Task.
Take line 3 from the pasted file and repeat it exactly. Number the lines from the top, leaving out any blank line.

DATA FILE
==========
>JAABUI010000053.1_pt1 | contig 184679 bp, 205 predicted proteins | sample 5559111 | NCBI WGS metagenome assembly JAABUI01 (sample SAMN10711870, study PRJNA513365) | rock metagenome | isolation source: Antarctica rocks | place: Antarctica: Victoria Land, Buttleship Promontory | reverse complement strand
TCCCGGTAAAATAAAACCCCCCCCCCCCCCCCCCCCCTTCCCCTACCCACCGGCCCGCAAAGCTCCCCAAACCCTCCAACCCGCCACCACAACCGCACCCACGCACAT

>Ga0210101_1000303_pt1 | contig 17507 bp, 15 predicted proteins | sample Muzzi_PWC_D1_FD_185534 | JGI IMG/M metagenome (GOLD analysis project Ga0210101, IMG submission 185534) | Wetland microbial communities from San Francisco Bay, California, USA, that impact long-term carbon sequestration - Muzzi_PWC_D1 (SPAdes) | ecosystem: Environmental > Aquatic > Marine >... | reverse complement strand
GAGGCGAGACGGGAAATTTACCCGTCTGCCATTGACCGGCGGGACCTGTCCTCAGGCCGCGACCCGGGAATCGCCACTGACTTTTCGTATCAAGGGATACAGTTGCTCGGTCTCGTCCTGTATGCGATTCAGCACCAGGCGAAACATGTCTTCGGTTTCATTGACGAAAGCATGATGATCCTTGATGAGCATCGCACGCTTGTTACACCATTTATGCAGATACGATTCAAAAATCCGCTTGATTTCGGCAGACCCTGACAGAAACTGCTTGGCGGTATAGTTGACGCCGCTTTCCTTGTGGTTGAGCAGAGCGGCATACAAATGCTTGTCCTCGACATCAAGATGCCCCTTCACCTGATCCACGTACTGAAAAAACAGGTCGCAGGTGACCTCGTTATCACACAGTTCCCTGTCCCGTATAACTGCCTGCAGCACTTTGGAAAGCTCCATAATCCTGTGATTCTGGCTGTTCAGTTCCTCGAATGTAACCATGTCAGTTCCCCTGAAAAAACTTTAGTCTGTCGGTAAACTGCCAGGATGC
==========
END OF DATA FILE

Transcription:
>Ga0210101_1000303_pt1 | contig 17507 bp, 15 predicted proteins | sample Muzzi_PWC_D1_FD_185534 | JGI IMG/M metagenome (GOLD analysis project Ga0210101, IMG submission 185534) | Wetland microbial communities from San Francisco Bay, California, USA, that impact long-term carbon sequestration - Muzzi_PWC_D1 (SPAdes) | ecosystem: Environmental > Aquatic > Marine >... | reverse complement strand